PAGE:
Cards on the Kanban Board and the Sprint Board now show related GitHub Pull Request information right on the front of the card. Previously, it was possible to see all the related Pull Requests (and other cards) on the card show view, and that hasn’t changed. What’s new is that Pull Request information is now available on the front of the card, so you can get a handle on related Pull Requests and their statuses at a glance.
There are two common ways teams use Pull Requests. One approach is to use Pull Requests to scope code that’s supposed to be deployed together, perhaps as a release. These Pull Requests tend to be quite large and include lots of code changes. The benefit of using Pull Requests in this fashion is that once the Pull Request is merged, you know that your code is ready to ship. Another benefit is that there tends to be only a few Pull Requests open at a time, and there may only be one active Pull Request. This makes it easy to focus on getting your code ready to ship without extra management overhead. The downside is that your Pull Requests drag out for a very long time and become quite bloated with code that might not sum up to solve any business objective.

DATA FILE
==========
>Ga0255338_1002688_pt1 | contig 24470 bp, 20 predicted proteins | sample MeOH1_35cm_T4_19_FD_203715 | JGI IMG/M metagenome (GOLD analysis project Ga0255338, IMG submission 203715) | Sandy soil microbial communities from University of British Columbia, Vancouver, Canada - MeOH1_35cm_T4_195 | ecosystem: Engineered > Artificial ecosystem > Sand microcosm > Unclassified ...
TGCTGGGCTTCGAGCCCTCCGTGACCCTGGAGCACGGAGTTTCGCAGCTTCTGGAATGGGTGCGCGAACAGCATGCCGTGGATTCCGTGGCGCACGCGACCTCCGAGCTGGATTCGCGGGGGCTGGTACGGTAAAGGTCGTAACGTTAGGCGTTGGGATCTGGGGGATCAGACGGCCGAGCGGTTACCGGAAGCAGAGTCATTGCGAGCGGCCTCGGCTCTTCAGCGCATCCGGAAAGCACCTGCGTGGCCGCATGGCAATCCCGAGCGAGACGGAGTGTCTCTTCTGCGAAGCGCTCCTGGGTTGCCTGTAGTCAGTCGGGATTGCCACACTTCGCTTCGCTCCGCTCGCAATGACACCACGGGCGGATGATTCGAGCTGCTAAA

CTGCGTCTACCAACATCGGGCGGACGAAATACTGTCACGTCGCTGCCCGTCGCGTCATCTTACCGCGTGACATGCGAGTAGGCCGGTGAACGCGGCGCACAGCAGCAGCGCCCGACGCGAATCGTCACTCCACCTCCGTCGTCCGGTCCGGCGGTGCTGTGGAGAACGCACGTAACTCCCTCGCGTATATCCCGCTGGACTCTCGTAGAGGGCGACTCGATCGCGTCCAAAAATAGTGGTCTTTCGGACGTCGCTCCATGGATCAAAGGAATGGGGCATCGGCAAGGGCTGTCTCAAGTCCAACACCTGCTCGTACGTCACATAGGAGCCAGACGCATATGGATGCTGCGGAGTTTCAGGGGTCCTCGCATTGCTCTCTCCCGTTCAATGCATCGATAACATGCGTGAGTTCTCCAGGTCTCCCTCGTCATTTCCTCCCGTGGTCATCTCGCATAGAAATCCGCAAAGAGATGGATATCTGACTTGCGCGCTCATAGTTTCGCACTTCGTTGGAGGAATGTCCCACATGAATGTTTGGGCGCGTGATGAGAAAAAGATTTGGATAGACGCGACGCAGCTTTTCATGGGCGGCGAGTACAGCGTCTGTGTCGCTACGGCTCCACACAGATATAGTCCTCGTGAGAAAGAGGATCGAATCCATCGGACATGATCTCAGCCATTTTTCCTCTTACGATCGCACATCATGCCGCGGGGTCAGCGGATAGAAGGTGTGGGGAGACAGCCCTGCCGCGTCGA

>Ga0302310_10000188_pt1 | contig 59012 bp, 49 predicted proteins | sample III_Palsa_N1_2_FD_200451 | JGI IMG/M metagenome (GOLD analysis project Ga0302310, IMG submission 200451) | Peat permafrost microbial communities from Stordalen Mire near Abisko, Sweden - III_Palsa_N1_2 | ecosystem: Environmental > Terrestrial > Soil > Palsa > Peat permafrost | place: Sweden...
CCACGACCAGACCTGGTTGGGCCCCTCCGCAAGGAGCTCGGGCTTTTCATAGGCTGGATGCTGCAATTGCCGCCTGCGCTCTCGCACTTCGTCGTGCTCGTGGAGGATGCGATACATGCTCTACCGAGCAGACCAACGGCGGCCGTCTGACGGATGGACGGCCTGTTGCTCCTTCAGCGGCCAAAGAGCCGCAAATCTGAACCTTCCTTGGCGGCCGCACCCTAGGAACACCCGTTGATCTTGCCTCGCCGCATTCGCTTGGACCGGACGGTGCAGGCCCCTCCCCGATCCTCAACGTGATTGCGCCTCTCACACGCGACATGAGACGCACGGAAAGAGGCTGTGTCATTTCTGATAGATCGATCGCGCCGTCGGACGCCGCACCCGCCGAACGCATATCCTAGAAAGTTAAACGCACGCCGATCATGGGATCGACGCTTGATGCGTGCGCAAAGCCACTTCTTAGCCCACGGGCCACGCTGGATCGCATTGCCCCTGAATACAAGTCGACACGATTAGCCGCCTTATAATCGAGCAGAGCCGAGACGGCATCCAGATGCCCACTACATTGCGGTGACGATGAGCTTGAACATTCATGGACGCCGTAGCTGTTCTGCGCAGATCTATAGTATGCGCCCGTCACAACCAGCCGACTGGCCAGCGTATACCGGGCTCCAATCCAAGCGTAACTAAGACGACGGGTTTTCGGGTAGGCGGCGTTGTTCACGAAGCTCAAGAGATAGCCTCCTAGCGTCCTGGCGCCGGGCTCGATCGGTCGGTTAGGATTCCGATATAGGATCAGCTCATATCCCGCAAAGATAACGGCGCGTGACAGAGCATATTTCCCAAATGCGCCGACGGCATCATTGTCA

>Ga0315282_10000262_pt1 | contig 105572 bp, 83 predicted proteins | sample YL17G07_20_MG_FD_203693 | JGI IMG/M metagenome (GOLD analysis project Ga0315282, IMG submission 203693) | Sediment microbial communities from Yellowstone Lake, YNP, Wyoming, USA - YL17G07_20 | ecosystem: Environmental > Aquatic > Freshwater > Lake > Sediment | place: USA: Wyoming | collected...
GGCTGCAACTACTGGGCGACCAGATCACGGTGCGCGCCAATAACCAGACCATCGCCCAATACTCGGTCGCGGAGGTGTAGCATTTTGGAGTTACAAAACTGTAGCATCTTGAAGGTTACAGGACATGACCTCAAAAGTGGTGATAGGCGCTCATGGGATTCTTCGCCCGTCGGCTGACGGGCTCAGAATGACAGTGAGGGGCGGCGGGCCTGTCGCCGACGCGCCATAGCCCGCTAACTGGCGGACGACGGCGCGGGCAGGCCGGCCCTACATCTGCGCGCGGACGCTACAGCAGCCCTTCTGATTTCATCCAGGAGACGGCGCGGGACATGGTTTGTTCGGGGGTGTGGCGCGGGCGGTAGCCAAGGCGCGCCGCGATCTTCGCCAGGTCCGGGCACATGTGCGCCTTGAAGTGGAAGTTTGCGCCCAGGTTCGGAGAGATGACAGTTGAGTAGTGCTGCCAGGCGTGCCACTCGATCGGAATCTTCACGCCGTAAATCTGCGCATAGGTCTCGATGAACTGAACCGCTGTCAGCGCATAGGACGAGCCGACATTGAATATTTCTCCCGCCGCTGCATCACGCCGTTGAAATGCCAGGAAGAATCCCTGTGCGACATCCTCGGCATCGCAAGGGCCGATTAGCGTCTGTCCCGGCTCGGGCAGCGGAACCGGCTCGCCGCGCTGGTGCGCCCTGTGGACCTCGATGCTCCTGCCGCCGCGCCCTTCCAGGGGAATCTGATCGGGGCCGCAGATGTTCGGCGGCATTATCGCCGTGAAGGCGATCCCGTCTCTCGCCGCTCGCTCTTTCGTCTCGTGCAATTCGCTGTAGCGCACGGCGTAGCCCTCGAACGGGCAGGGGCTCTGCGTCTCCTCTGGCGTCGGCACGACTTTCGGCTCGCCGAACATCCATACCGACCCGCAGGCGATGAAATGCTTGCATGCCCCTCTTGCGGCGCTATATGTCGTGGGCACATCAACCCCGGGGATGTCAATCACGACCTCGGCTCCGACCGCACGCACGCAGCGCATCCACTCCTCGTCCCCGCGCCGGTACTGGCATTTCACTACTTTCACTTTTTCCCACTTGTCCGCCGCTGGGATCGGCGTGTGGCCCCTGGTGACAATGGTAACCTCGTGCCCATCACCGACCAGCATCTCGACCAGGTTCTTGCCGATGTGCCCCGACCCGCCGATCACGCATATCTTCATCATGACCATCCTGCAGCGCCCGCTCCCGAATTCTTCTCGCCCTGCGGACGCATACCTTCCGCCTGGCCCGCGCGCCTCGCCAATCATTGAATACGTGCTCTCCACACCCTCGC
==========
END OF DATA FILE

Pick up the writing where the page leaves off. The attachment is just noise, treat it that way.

Another approach to using Pull Requests is to have them define a feature that you’re building. This approach is more popular with teams that have implemented continuous deployment. The benefit of having your Pull Requests define a feature is that the code that’s wrapped up into them works together to solve a business objective. Merging the Pull Request means that you’ve successfully implemented at least one unit of value for the company. This aligns itself more naturally with the philosophy of Agile project management, where a collection of user stories (Cards) sum up to describe a feature (Pull Request). The downside of using Pull Requests to define features is that there tends to be a lot of them around at the same time and you need to make sure none of them are slipping through the cracks.
We hope the new Pull Request information on the front of cards will make it easier for you to quickly determine which cards are part of your pull requests and let you ship with confidence, no matter what approach your team uses.